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Hi all. Contractor from Australia with questions about machinery options

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Hi all,


Firstly, I'm new! Although I, like most, have viewed the content on here for a while. I apologise in advance, this will be a lengthy post (no pun intended)!


Briefly about me: I'm an English lad living in Australia (14 yrs) running a fencing contracting business. I live in the South West of Western Australia where we have 4 seasons, mainly a wet mild winter and long hot summer. Ground conditions vary so much that my machine needs a range of capabilities. It needs the ability to work in wet ground (my current set up is adequate at this) and the ability to drive posts in very hard ground (current machine very good).


Work here ranges from stock fencing with strainer assemblies, netting and plain (or hot) wires to vermin fencing (for kangaroos) which is 1.8m high netting. I also install vineyards which usually runs into thousands of posts. Last winter I installed a vineyard with 160 strainers and 3000 intermediate posts.


I'm currently looking to add to or replace the Munro post rammer and tractor unit I currently use. I have a front end loader on the tractor which you would all know offers great advantages such as carrying/unloading posts and line clearing. Link below shows the Munro set up, I run a bigger cabbed CASE IH  tractor than the one in the link. 



Track machines caught my eye when looking for replacement options and I can't seem to source one down here. So, I went to Bryce' factory in the boarders last Uk summer to demo a track machine as I was impressed with the versatility of the machine, the cost saving of not paying a driver and its compact size.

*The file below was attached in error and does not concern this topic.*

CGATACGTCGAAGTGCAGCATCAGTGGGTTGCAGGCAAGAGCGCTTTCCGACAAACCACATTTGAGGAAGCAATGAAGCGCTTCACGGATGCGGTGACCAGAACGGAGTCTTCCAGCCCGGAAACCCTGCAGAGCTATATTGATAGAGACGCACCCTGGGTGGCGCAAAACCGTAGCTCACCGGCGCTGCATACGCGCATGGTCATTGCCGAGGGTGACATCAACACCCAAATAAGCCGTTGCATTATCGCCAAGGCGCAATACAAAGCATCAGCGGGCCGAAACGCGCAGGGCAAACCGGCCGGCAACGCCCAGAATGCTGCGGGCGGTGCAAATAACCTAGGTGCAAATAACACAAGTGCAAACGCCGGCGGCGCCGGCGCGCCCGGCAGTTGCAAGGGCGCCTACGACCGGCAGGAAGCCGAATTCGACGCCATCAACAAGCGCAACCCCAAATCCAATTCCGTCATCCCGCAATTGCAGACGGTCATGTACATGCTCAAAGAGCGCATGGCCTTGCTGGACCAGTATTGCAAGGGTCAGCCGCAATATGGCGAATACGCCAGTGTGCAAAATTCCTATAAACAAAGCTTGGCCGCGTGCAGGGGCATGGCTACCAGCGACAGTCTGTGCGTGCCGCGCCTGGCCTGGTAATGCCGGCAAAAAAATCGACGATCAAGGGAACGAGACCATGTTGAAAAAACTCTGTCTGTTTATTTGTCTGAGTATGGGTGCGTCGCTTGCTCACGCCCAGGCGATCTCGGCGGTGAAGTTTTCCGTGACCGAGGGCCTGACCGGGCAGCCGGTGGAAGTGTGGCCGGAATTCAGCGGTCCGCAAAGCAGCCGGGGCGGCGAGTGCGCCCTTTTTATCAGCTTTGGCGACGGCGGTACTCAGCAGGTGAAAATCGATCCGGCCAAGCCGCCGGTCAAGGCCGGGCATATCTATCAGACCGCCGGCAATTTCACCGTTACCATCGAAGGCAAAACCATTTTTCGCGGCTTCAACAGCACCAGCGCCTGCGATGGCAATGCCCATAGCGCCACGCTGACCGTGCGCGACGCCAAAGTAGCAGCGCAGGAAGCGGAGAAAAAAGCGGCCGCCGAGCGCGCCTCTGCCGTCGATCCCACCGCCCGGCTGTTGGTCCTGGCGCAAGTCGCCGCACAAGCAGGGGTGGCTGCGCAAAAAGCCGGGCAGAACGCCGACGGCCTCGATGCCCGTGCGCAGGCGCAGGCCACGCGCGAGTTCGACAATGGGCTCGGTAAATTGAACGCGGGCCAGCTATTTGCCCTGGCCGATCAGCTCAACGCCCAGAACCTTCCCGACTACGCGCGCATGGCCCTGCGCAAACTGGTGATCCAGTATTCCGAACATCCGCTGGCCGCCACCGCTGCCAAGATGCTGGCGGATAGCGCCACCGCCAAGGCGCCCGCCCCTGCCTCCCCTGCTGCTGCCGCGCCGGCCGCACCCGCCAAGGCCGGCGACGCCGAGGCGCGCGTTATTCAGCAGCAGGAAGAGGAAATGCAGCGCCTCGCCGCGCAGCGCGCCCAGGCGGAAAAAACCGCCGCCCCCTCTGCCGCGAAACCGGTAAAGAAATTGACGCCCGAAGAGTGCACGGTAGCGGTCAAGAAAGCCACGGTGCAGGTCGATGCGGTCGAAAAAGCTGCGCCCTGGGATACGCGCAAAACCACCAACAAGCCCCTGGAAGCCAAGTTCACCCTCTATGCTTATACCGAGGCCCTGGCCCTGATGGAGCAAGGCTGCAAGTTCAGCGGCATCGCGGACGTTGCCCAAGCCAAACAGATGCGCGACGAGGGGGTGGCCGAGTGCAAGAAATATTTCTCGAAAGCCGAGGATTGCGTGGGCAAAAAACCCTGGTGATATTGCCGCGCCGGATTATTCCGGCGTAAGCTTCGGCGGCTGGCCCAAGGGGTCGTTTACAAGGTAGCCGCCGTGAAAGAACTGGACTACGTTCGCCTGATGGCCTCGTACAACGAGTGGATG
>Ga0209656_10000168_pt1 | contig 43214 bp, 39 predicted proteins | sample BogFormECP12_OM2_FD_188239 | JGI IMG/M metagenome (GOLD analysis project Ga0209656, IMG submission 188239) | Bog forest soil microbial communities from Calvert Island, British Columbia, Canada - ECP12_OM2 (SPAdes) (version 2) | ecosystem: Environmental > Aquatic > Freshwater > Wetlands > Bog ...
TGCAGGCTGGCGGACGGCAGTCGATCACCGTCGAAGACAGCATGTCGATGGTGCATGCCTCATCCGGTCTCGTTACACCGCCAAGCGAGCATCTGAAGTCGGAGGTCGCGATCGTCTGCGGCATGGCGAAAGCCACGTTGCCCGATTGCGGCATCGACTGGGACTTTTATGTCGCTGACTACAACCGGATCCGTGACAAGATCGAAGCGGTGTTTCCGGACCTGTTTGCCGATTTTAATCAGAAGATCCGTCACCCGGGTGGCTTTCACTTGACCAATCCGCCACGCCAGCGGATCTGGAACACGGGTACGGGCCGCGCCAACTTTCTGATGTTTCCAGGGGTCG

I have two major concerns.


The use of the hammer weight on the Bryce as opposed to the Munro's power head which never leaves the post.  


The lack of auger and the ability of the rock spike to penetrate really hard aussie ground in summer. 


The power head offers me a safer working environment and puts as much power into the post at full extension of the mast as it does at the bottom (Important when installing 3.6m vermin fence strainers). 


The auger allows me to drill ( sometimes with the aid of water) hard ground in the summer.


But this machine requires two people, one guy being paid to drive 6 meters and lift and lower the linkage. It also is a big machine so makes tight jobs difficult or impossible - missing out on work.


So the questions to the wise men out there: 


Why aren't there any power head drivers in the UK? And more specifically power heads on track machines (Or track machines in Aus- i don't expect you to answer that one). Perhaps its because they aren't heavy enough to stabilise the power head when over the post. 


How good is the rock spike in hard ground? Is it only going to compact the ground more making it even harder to get the post in? ( I do like the option for the larger hole punchers when concreting posts in as it will aid footing strength and there will be no earth spoil at the hole)


Do the single man operation of the track machine and its versatility out weigh the above mentioned concerns re safety and hard ground ability. 


How do people move the track machine from job to job? I either drive the tractor or send it on a low loader lorry. 


I could look at running the two machines, having options for different types of jobs, but that means having a machine sitting idle.